(Natural News) Americans are voting with their wallets as the market for organic food continues to skyrocket. Conventional food and produce teeming with toxins are quickly losing their appeal as more dangers of GMOs and pesticides come to light, and consumers are increasingly spending their money on organic products and even growing their own food when they can’t find a trustworthy source in their area.
A recently released survey by leading organic industry trade body the Organic Trade Association shows that the sales of organic products hit $47 billion last year, with $43 billion of these sales devoted to organic food. This sector noted a rise of 8.4 percent over the year before and now accounts for more than five percent of the total sales of food in our nation. Remarkably, it has now more than doubled since 2007.
According to polls, the top reason that people turn to organic food is out of a desire to avoid pesticides and other chemicals. The associate director of the Organic Consumers Association, Katherine Paul, said this could be down to increasing awareness among the public about the dangers of these foods.
For many consumers, fresh produce is the first step into the world of organic food as its benefits are clear and easy to understand. In fact, organic produce now accounts for around 15 percent of all the vegetables and fruit that are eaten by Americans, which is a pretty respectable chunk. This is often followed by meat and poultry, a segment that made the biggest yearly gain among organic food when it rose by more than 17 percent to reach $991 million.Support our mission and protect your health: Organic Seeds of Life combines Red Raspberry Seed Power, Black Cumin Seed Power and Red Grape Seed Powder into the most potent nutrient-rich supplemental superfood powder you've ever experienced. Loaded with flavonoids, antioxidants, anthocyanins, OPCs, ALA and a vast array of vital nutrients. Learn more here.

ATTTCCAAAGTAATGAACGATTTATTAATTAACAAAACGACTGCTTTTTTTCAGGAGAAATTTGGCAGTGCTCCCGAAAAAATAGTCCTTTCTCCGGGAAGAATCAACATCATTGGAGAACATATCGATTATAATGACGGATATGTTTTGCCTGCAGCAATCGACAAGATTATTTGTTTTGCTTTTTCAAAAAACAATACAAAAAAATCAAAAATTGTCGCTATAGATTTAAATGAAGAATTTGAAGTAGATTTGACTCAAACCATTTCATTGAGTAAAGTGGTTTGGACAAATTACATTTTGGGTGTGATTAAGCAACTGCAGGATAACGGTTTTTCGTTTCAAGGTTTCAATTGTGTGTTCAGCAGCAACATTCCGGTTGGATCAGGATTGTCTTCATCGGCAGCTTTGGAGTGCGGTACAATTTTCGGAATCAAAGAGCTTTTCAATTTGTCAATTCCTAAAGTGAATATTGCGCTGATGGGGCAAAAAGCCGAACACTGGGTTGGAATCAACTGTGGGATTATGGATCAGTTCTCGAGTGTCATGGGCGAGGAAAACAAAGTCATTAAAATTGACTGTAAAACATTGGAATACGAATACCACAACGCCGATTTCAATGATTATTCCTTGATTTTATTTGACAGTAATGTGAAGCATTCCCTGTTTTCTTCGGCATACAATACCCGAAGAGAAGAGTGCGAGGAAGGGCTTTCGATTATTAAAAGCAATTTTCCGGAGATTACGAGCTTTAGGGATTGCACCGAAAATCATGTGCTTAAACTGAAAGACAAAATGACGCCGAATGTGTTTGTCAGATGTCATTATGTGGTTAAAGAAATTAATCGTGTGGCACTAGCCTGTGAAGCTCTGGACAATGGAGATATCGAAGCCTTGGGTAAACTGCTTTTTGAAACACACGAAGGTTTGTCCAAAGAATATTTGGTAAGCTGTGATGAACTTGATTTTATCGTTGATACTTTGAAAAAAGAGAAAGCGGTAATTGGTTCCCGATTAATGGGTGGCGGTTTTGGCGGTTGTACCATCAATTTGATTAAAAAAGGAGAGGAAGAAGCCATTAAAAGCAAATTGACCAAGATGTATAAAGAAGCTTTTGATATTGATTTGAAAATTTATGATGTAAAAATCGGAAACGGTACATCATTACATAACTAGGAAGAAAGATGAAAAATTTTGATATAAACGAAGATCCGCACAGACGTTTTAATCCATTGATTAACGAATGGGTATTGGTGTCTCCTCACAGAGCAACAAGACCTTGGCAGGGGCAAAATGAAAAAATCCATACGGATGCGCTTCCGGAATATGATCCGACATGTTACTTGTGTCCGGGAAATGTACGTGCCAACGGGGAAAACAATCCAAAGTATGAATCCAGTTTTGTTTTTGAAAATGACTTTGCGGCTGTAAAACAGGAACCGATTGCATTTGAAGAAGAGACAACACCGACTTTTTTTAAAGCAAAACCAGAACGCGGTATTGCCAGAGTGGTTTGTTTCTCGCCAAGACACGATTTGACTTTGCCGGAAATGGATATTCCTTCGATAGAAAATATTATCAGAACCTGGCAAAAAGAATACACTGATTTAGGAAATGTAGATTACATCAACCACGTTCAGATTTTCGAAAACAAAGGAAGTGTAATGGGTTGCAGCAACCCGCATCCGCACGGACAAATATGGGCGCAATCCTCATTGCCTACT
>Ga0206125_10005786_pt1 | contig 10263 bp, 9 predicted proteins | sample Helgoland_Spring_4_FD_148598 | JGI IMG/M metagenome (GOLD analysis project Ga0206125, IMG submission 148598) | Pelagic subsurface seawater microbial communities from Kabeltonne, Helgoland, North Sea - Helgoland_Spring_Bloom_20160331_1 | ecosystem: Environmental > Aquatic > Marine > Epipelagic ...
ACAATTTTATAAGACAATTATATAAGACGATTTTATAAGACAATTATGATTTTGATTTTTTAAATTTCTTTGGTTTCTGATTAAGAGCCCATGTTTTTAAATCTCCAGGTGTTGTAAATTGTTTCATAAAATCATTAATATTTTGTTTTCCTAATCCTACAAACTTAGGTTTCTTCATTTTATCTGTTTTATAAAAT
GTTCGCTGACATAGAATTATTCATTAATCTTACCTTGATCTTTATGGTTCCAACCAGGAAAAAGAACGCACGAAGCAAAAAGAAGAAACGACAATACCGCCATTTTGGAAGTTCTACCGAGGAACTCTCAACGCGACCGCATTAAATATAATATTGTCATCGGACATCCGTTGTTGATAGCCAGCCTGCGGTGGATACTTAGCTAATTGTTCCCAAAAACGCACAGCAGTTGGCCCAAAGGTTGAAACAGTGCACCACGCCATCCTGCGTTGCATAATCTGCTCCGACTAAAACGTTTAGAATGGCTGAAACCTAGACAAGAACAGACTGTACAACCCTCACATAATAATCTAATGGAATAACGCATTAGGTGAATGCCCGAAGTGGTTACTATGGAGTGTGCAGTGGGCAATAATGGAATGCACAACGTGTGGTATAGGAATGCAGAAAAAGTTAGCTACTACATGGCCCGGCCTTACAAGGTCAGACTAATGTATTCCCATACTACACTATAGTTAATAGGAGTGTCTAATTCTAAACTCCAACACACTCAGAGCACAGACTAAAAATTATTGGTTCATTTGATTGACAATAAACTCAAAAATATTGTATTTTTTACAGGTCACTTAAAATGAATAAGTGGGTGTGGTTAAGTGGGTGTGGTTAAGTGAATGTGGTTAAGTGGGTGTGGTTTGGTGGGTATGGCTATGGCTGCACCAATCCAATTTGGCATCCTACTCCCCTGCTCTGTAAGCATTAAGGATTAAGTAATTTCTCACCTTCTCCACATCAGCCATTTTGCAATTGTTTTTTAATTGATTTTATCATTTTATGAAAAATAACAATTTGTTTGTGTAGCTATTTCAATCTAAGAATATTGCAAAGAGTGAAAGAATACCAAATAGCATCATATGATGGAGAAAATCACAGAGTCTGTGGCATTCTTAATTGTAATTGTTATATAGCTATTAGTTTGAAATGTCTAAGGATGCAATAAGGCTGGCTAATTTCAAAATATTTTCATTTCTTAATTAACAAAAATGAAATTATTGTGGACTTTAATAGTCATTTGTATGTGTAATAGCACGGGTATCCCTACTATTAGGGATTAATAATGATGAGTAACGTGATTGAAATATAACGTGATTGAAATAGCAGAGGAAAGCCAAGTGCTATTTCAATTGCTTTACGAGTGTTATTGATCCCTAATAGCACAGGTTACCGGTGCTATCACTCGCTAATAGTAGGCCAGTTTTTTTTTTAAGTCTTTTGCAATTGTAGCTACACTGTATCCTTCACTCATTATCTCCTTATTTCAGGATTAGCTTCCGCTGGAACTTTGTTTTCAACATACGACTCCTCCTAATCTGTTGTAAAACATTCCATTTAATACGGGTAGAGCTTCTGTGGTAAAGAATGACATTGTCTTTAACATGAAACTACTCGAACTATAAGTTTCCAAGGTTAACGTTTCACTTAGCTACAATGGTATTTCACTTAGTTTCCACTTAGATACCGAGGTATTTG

Big shifts in consumer preferences being seen everywhere
Food manufacturer General Mills has seen a big shift in consumer preferences, with its overall sales of foods including mainstays like cake mixes and cereal dropping six percent while its organic label Annie’s rose by 11 percent. Restaurants and fast food chains are also increasingly catering to diners who seek organic food as the trend shows no sign of dying down.
Meanwhile, the recent Natural Products Expo trade show set a record for attendance this spring when more than 800,000 people turned up in Anaheim, California, to learn how plant-based foods can help improve human health and the climate. The trend can also be seen in American homes, with the Organic Trade Association recently revealing that 82.3 percent of them contain organic items such as food and personal care items.
Farmers can’t keep up with demand
Farmers are already struggling to keep up with the rising demand for organic food, and this could become a serious problem as the global organic food market has been projected to grow at a compound annual growth rate of over 14 percent in the years from 2016 to 2021. This is particularly true when it comes to organic grain-based food, which is often outsourced because domestic production is seriously lacking.
Despite the strong demand, many new farmers are finding the cost of being certified organic a big deterrent. It is a lengthy and arduous process that takes at least three years and a sizeable investment. In hopes of making the process easier, a new partnership between the USDA and the Organic Trade Association has created a certified transitional program to help guide farmers as they make the switch to organic agricultural production. It is believed that this certification could allow them to command a somewhat higher price than conventional food while they are transitioning, allowing them to offset some of the investments needed.
The message is clear: organic food is not a fleeting trend. Instead, it is a genuine shift in the buying and eating habits of our nation that is here to stay, and producers that do not embrace it will eventually find themselves without customers.